Court ruling on UK’s failed air pollution limits gives boost to south Manchester campaign against energy plant

By Oliver Rhodes

Clean air campaigners in south Manchester received new hope in their crusade against a proposed energy plant this week.

The Supreme Court declared the UK Government in breach of air quality legislation and they had failed in their attempt to meet European air pollution limits.

The verdict boosted the hopes of The Breathe Clean Air Group’s campaign against the proposed Barton Renewable Energy Plant.

The group visited parliament, where MPs reinforced their support for their cause, to the delight of group chairman Peter Kilvert.

“We are very grateful to Kate Green MP for facilitating the visit and to Paul Goggins and other MPs for their support,” he said.

“We are pleased that both Trafford Council and Salford Council have rejected the incinerator and our local MPs are against it.

“We now await the final decision on its future from Eric Pickles, Secretary of State for Communities and Local Government.”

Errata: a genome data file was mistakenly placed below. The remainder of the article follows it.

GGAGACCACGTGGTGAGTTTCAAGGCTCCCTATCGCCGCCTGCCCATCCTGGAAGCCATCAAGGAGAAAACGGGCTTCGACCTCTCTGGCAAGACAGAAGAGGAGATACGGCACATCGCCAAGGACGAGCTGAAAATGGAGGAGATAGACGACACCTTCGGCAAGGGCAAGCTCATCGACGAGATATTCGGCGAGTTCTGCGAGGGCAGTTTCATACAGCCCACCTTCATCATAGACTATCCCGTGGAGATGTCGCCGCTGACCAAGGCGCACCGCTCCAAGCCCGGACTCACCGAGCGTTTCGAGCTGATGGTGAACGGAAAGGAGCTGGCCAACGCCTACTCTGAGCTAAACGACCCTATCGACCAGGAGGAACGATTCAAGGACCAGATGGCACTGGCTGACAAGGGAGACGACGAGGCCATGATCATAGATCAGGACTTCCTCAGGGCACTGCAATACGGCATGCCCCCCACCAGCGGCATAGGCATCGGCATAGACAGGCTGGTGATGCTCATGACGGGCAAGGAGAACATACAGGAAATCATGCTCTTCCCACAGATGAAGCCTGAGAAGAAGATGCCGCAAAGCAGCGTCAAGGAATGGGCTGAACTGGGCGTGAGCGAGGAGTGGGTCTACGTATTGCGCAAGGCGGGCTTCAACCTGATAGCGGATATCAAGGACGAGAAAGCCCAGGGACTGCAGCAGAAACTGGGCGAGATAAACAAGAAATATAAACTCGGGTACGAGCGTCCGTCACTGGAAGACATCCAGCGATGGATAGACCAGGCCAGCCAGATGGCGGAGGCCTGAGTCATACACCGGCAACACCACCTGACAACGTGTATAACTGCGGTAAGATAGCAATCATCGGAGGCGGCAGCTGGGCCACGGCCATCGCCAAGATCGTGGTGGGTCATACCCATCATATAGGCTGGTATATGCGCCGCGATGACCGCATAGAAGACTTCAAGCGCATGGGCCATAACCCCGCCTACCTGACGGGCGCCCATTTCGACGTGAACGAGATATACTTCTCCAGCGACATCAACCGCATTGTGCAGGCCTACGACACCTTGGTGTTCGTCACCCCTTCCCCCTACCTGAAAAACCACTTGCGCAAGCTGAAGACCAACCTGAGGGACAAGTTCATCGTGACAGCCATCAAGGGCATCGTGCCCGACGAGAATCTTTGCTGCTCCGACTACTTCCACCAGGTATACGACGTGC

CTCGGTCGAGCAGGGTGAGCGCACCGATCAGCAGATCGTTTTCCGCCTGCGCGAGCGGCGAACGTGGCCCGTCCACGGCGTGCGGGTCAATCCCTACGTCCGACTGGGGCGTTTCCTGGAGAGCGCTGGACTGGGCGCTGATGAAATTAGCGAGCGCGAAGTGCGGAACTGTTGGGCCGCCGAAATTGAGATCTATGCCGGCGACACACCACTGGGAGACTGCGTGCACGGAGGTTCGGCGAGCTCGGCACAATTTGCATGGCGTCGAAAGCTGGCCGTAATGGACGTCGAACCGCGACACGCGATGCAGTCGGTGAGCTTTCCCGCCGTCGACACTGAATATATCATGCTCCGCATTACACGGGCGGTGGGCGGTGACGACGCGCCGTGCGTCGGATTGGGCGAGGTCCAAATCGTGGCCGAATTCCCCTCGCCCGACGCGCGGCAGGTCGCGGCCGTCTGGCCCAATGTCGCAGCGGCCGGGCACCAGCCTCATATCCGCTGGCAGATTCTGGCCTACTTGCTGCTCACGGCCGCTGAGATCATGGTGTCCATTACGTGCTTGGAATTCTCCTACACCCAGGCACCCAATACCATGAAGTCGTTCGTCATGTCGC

The Barton Renewable Energy Plant in Davyhulme awaits planning permission, but Mr Kilvert said the nitrogen dioxide limit is exceeded by 50% in the adjacent Air Quality Management Area.

He also said the proposed development would add some two percent nitrogen dioxide to the densely populated, family suburb area.

Ms Green, who represents Stretford and Urmston, welcomed Mr Kilvert to parliament and also urged Mr Pickles to listen to the views from Trafford.

“Local people have made their views very clear about the proposed biomass plant – the vast majority says the area is already too polluted, and they don’t want it here.”

The court statement reported nitrogen dioxide and ammonia contributed to the formation of microscopic airborne particles – one of the many components of particulate matter.

It added the components were calculated to have an effect equivalent to 29,000 premature deaths in the UK annually.

But there remains a lack of clarity to which components or characteristics of particulate matter result in adverse health impacts.

Picture courtesy of FreefotoUK, with thanks.

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